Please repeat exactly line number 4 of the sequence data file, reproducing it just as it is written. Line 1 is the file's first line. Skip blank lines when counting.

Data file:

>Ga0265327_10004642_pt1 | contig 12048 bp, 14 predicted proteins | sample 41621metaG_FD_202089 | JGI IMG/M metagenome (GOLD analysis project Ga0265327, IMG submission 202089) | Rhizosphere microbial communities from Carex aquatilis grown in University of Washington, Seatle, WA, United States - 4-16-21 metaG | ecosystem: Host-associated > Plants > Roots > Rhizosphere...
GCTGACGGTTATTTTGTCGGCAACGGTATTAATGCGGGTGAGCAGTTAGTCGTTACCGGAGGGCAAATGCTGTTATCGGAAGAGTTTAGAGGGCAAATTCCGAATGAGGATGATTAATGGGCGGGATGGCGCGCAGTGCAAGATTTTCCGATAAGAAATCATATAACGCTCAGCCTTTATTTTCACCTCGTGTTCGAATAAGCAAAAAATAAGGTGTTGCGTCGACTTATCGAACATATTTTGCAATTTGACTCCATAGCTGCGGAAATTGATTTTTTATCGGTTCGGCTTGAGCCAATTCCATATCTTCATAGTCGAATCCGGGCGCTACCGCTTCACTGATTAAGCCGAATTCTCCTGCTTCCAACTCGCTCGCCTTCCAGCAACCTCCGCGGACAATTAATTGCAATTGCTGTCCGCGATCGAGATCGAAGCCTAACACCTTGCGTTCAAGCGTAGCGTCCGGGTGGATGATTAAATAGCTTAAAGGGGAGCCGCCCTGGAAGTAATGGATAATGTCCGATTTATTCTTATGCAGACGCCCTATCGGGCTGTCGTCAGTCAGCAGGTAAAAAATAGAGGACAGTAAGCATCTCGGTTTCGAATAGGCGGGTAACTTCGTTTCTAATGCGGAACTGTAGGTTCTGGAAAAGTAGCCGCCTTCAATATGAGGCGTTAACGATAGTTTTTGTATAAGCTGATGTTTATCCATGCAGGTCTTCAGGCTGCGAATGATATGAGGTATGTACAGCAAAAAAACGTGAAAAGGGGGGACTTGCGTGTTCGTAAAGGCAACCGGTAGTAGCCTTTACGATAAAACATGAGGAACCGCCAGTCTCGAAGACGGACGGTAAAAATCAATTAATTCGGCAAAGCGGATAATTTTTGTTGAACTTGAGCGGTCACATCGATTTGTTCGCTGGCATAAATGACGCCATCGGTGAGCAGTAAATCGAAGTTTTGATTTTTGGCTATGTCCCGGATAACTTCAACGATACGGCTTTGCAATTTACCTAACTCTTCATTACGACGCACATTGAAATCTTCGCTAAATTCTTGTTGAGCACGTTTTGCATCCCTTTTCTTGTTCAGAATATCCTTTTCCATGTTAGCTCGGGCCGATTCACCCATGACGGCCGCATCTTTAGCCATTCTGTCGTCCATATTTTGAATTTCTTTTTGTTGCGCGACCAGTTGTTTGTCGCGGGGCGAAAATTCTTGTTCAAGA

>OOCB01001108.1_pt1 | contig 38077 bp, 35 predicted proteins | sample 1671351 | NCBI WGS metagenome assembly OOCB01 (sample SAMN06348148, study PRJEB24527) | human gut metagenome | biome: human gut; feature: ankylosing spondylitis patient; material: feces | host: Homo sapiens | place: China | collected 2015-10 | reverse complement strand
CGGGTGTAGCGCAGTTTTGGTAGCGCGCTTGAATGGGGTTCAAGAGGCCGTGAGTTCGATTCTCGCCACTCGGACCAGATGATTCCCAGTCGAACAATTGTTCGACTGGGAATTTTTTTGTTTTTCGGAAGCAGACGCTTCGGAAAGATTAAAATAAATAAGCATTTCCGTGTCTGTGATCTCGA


CGGGTGTAGCGCAGTTTTGGTAGCGCGCTTGAATGGGGTTCAAGAGGCCGTGAGTTCGATTCTCGCCACTCGGACCAGATGATTCCCAGTCGAACAATTGTTCGACTGGGAATTTTTTTGTTTTTCGGAAGCAGACGCTTCGGAAAGATTAAAATAAATAAGCATTTCCGTGTCTGTGATCTCGA